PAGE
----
Broadcast 15 February 2004
Archaeological evaluation was undertaken by Channel 4’s Time Team at two sites in the River Churnet valley, near Oakamoor, Staffordshire, (centred on SK 0415 4355 and SK 0350 4490), to investigate the development of medieval and post-medieval iron smelting in the area. The opportunity arose following an approach to Channel 4’s ‘Big Dig’ programme from the owner of Oldfurnace Cottage, who wished to investigate the site of a former Elizabethan blast furnace, known to have been constructed on the site of the present cottage by Lawrence Loggin in 1592. The results of the ‘Big Dig’, undertaken in a 1 metre square test pit, indicated that earlier, previously undocumented, medieval bloomery smelting had also taken place on the site.
The evaluation undertook additional trenching at the cottage in an attempt to locate the blast furnace and at Eastwall Farm, 1.5 km to the north-west of Oldfurnace Cottage, where there were documentary records to show that medieval bloomery smelting had taken place.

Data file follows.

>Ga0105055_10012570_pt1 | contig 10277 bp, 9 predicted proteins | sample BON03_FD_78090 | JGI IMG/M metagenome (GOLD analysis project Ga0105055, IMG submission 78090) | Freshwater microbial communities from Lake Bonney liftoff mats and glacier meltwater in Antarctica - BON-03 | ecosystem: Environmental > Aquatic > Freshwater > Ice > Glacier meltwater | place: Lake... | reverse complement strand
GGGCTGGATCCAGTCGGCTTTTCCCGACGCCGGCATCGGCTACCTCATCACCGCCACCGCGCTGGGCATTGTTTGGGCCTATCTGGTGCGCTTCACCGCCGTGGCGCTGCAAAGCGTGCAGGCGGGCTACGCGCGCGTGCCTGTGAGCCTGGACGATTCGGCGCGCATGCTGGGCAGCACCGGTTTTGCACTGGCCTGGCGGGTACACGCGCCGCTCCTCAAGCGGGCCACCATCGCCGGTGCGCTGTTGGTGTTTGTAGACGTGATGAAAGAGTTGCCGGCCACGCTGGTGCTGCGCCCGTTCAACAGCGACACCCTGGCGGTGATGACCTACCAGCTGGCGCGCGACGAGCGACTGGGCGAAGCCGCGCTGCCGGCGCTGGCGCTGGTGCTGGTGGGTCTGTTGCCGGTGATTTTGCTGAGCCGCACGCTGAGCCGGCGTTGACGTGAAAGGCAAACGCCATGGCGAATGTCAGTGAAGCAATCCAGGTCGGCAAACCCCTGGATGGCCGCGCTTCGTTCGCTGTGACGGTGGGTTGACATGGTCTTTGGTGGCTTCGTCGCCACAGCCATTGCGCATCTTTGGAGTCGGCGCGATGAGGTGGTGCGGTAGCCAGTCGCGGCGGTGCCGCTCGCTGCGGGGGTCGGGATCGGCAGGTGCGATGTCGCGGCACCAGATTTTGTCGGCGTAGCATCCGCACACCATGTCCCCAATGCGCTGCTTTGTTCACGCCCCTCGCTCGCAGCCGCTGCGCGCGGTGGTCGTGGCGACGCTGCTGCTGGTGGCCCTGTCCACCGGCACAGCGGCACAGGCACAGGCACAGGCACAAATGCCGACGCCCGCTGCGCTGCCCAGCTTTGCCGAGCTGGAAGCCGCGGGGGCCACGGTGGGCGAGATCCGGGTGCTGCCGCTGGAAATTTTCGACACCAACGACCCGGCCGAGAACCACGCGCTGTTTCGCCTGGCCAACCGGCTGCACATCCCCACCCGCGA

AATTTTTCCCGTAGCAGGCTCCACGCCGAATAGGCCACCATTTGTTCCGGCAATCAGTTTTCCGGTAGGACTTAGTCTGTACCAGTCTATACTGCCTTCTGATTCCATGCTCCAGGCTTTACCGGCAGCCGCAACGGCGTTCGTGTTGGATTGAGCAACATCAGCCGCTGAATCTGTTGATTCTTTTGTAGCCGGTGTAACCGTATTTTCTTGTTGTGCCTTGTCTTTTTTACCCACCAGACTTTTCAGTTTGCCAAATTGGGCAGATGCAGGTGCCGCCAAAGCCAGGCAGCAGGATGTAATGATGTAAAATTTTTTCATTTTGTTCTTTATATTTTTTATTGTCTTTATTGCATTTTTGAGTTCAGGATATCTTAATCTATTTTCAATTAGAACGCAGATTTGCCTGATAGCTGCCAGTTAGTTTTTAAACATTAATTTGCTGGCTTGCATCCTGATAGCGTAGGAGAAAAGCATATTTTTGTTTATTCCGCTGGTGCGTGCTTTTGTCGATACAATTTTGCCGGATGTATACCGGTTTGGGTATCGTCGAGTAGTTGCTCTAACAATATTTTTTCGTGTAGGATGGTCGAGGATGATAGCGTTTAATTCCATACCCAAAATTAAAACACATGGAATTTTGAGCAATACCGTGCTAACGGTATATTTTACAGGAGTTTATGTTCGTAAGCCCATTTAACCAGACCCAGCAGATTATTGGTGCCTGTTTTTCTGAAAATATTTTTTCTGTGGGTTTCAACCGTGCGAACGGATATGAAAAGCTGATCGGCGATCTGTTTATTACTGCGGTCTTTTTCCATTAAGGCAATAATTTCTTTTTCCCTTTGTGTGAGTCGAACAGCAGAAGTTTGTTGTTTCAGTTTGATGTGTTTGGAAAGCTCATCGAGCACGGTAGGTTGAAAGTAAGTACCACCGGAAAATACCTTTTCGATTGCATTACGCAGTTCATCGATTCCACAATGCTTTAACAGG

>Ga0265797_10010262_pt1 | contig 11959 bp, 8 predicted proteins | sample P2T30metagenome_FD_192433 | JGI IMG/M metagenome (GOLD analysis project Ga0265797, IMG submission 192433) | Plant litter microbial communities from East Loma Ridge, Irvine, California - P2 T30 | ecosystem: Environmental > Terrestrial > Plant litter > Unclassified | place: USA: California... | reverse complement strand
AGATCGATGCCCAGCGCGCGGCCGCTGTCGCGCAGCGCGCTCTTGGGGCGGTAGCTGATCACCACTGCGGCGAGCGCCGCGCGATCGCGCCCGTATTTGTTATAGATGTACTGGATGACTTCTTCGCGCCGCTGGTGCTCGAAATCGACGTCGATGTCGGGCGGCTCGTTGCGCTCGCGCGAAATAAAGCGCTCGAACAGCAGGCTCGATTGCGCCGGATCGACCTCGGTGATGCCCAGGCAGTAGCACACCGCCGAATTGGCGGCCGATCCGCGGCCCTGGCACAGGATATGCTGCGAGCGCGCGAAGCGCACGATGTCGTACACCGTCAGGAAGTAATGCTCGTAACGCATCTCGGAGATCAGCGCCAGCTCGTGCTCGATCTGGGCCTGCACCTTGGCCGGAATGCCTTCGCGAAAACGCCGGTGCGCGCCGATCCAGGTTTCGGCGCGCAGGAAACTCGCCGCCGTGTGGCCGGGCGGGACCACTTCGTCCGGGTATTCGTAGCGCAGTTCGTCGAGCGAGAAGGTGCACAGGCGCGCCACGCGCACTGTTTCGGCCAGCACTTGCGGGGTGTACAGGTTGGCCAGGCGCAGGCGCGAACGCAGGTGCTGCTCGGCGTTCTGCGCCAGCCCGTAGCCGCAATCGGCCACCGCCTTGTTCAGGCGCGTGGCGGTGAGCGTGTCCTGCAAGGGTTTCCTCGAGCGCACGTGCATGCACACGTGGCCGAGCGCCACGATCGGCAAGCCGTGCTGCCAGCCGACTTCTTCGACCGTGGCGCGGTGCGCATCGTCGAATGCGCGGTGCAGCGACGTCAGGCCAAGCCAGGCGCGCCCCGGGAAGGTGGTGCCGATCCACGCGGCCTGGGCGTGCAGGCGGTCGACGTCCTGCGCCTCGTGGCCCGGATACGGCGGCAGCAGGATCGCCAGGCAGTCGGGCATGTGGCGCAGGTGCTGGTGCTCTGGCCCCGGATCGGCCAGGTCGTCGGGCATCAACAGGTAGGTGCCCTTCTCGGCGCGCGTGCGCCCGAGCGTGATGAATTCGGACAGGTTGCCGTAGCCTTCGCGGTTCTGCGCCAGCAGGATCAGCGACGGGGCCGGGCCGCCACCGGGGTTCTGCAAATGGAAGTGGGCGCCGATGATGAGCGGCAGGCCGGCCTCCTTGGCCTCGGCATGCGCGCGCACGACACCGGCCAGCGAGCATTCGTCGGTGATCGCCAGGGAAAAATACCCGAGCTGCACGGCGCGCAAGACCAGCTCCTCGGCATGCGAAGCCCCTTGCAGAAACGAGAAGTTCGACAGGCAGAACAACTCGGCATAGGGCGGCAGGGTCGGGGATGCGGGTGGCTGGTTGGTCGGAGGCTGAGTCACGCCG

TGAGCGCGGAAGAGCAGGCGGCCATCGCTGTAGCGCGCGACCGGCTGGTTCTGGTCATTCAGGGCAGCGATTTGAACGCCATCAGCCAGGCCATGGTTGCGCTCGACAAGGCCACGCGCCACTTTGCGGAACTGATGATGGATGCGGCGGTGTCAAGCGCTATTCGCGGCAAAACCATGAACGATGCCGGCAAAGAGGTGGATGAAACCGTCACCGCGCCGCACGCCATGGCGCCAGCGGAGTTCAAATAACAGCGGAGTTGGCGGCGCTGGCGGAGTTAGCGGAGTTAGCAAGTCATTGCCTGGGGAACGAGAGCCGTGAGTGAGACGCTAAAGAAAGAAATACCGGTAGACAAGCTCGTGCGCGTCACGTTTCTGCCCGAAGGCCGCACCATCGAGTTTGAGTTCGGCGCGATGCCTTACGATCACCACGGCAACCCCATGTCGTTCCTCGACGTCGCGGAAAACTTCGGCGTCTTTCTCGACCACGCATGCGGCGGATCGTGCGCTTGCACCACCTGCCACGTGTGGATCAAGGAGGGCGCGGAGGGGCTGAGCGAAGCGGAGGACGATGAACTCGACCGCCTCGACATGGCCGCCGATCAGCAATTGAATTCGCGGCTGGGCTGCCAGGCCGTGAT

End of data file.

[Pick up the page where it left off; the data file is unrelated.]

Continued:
The results of the work at Oldfurnace Cottage confirmed that iron smelting using the bloomery process, with associated pottery of 13th-14th century date, was wellestablished on the site in the medieval period. However an unstratified sherd of Late Saxon pottery suggested that iron working on the site may have begun as early as the 10th-11th century. The bloomery slag was overlain by large accumulations of postmedieval slag dating from the later blast furnace. The depth of deposits indicated that the valley sides had undergone considerable modification during the use of the site. No traces of any furnaces were found, which are likely to lie beneath the present cottage. A trench north-west of the cottage provided evidence of unsmelted ore in what may have been a storage area.